Zaller and Feldman: A simple theory of the survey response
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Zaller and Feldman. 1992. A simple theory of the survey response. American Journal of Political Science 36: 579-616.
We have multiple considerations (for and against) concerning policy issues. At any given time, different considerations are on our minds, and these salient considerations determine what we tell surveyors about our policy preferences. (An argument very similar to Zaller 1992.)
A deductive model based on three axioms:
- Ambivalence. "Most people possess opposing considerations on most issues, that is, considerations that might lead them to decide the issue either way." (585)
- Response. "Individuals answer survey questions by averaging across the considerations that happen to be salient at the moment of response, where salience is determined by the accessibility axiom."
- Accessibility: "The accessibility of any given consideration depends on a stochastic sampling process, where considerations that have been recently thought about are somewhat more likely to be sampled." (586)
From these three axioms, the authors deduce 17 hypotheses, of which they confirm 16 (see list on pg 608). Grouping these axioms into three headings (as in pg 607), the model generally explains all these phenomena:
- "Dependence of attitude reports on probabilistic memory search." Thus, responses are unstable over time, but still centered around the mean of the underlying considerations (e.g. if 80% of my considerations are pro and 20% are con, I will answer "pro" 80% of the time).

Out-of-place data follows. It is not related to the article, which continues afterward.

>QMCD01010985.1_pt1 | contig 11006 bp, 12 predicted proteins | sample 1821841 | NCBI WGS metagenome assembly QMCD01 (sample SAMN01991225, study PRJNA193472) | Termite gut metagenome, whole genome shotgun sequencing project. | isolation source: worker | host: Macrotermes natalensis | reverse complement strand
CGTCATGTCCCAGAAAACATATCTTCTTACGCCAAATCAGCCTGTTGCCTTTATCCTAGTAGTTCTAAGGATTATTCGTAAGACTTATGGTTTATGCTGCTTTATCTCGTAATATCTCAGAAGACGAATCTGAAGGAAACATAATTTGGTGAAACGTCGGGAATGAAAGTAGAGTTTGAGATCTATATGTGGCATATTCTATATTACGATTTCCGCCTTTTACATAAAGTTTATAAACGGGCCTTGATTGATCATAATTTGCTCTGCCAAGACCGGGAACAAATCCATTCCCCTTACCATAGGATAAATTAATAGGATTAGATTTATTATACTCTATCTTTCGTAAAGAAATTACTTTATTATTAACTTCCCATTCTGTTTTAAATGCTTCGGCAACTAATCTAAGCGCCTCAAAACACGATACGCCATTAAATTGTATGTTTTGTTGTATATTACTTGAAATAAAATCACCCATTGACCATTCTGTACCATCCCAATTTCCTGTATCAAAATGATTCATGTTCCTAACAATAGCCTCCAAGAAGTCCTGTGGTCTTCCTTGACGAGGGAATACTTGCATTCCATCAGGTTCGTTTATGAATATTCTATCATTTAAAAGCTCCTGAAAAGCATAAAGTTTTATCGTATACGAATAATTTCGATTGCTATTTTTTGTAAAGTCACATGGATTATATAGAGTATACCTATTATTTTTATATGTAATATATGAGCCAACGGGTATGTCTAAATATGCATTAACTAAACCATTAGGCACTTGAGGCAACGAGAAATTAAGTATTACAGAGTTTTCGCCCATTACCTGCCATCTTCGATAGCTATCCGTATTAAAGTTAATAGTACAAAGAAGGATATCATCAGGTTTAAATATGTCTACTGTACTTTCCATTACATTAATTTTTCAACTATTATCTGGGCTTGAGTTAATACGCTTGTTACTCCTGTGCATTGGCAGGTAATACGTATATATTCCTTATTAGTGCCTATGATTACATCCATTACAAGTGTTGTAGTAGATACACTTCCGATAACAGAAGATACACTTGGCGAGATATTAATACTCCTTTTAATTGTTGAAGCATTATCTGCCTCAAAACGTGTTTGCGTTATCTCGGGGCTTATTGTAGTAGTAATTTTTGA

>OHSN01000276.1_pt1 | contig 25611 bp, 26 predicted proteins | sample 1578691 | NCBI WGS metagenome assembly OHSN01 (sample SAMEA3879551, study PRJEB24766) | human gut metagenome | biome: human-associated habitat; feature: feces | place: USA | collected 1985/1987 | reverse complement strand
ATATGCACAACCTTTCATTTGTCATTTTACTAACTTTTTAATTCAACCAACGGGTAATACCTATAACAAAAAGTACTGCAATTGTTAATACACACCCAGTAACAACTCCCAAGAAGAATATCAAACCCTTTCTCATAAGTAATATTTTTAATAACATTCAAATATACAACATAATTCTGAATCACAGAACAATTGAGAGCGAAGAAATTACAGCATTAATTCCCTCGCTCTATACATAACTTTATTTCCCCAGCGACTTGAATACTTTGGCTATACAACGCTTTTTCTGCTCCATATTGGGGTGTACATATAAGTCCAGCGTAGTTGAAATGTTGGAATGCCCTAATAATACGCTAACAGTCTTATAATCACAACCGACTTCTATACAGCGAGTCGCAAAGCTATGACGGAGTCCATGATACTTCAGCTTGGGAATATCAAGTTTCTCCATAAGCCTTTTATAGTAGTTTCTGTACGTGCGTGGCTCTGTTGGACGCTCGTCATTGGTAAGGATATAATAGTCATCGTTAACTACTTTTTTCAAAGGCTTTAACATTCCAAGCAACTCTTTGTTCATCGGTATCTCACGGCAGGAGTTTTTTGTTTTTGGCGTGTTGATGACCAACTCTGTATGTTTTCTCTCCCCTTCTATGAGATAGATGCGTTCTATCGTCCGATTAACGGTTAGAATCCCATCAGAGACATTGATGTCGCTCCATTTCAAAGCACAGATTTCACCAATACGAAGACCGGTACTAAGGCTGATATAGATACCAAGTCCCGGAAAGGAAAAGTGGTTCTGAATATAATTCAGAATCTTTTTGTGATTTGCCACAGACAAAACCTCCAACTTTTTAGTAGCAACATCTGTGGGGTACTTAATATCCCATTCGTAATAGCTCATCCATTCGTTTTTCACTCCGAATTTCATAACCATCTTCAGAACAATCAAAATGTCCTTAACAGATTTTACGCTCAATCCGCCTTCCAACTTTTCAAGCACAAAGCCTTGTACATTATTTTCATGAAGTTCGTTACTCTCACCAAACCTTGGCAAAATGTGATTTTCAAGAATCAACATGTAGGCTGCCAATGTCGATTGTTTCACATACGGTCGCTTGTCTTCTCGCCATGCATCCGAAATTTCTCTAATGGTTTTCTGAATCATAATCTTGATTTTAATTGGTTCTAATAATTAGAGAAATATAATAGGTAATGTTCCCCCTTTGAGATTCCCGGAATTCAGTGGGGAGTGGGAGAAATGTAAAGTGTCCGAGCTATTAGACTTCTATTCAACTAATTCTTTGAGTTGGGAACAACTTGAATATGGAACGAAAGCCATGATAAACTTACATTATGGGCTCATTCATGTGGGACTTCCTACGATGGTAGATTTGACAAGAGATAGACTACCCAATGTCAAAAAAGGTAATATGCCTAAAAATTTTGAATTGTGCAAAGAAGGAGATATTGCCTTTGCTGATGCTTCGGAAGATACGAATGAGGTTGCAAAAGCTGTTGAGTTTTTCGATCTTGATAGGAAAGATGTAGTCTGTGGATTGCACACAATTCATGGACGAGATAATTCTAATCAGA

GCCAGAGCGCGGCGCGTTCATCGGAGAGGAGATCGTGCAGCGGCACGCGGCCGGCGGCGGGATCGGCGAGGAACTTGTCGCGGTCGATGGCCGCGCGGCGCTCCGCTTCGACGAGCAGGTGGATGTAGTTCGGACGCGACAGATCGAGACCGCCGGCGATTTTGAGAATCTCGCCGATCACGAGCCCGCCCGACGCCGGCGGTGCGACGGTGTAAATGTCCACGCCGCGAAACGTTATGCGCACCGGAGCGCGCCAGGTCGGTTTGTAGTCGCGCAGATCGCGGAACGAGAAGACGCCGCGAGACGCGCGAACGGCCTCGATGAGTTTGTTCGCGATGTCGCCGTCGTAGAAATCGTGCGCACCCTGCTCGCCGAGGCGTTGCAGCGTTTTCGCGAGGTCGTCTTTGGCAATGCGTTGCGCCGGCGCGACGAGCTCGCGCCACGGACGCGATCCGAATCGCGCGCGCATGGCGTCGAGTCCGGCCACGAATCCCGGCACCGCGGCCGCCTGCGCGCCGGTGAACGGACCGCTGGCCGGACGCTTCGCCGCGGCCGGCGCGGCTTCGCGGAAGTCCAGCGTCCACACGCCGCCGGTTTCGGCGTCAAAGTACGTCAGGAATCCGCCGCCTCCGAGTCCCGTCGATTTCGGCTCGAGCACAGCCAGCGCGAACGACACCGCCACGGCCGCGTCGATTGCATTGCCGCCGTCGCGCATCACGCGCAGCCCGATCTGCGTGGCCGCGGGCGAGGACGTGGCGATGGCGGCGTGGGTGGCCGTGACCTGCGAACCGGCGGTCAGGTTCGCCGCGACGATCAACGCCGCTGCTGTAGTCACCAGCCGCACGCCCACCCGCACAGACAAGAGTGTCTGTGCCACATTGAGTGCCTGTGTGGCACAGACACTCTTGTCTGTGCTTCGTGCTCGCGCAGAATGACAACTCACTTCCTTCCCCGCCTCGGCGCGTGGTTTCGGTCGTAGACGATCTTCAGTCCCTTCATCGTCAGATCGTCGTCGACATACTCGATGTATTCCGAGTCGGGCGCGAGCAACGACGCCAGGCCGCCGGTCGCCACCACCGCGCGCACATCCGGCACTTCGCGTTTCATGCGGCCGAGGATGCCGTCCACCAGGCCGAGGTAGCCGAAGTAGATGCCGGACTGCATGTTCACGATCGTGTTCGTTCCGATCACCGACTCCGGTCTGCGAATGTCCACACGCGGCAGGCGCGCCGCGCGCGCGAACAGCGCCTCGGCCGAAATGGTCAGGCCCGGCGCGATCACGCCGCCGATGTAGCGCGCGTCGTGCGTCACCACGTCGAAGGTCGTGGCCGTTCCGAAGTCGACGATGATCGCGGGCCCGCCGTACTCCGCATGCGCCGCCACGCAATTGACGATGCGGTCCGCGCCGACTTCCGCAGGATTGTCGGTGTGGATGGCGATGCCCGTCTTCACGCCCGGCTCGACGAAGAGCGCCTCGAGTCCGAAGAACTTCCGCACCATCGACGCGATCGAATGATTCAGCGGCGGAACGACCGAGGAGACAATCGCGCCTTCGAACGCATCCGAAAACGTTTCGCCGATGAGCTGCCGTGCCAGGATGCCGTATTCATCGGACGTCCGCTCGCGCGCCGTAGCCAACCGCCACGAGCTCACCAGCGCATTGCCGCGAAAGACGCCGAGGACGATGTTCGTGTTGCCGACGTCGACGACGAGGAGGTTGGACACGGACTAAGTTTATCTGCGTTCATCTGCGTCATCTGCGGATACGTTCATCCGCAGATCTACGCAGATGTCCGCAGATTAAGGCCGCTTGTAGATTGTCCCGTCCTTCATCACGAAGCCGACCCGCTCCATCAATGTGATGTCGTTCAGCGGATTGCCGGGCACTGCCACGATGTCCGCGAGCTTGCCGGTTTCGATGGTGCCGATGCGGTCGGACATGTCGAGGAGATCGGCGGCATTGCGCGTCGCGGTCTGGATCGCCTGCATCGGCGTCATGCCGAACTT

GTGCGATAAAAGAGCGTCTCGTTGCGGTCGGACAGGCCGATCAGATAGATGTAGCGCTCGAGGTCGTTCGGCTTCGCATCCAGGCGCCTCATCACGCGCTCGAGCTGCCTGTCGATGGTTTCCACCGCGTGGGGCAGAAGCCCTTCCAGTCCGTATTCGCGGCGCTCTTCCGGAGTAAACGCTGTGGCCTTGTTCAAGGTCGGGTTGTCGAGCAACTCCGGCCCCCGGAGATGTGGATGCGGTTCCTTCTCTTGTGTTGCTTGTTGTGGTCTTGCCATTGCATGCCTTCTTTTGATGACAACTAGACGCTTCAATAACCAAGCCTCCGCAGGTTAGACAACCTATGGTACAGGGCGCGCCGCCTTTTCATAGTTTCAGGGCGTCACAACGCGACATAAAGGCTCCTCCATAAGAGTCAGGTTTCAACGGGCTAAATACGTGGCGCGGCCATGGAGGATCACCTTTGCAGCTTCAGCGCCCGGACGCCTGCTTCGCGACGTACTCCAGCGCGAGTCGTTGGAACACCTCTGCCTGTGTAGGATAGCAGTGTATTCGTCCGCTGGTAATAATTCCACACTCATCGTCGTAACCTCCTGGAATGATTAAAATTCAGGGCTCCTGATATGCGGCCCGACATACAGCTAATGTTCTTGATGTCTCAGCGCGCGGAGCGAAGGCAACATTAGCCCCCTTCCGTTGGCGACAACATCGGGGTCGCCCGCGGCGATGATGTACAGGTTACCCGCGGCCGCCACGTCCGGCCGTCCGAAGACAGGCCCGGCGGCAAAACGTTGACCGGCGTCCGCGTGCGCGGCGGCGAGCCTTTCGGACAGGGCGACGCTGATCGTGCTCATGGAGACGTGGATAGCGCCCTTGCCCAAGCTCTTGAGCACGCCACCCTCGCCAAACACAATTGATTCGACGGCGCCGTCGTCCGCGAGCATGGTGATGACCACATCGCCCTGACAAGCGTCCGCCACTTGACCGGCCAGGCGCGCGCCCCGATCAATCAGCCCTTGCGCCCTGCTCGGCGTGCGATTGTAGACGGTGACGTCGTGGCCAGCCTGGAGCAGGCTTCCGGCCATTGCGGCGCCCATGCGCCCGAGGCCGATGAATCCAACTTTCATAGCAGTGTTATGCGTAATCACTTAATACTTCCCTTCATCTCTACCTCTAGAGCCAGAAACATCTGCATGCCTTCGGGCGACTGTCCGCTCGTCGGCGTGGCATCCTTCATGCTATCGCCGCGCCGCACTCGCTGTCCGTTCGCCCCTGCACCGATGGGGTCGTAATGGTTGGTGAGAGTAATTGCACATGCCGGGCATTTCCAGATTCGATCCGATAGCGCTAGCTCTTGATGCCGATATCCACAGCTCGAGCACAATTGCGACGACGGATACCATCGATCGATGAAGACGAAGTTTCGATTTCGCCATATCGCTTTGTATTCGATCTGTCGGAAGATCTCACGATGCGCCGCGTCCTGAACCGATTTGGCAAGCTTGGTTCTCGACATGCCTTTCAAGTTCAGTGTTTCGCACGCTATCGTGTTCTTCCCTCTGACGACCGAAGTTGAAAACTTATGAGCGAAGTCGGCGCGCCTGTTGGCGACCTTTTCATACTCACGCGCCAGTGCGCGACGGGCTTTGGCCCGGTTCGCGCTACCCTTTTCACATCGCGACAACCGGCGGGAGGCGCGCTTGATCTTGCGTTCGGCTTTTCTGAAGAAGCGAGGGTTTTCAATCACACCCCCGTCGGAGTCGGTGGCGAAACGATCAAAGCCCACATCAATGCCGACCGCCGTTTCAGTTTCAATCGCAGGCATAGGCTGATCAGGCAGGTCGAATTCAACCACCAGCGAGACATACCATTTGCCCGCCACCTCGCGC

- "Effect of ideas recently made salient." This method can explain many surveying artifacts, such as question order effects, race-of-interviewer effects, endorsement effects, reference group effects, question framing effects, and TV news priming effects.
- "Effects of thought on attitude reports" (607). When people are asked to think before answering, they give more stable answers. Similarly, more politically active/aware people give more stable responses. According to this model, these people have a larger number of considerations "accessible" (i.e. on their mind) when they answer a closed-ended survey question; since their response is an average of the accessible considerations (axiom 2), it follows that their answers are more stable (since they are averaging across a larger number of considerations).
The authors administered two types of survey, asking similar questions as in earlier studies. Instead of simply asking the closed-ended response items, though, respondents were asked either to "stop-and-think" (before answering) or reflect (after answering), telling the surveyor what thoughts crossed their mind when thinking about the question. Each thought ("consideration") was coded (number of considerations, number of considerations in each direction, number of explicit expressions of ambivalence, etc.).
Although scholars worry about individual-level response instability, aggregate level data should nevertheless be okay. Since individuals are randomly sampling their considerations, you would expect bias to average out in the aggregate (unless, of course, something is biasing the way that respondents sample their considerations, like a poorly written survey or recent news coverage; see e.g. Iyengar and Kinder 1987).
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Zaller, John (author) • Feldman, Stanley (author) • American Politics • Public Opinion • Media Effects
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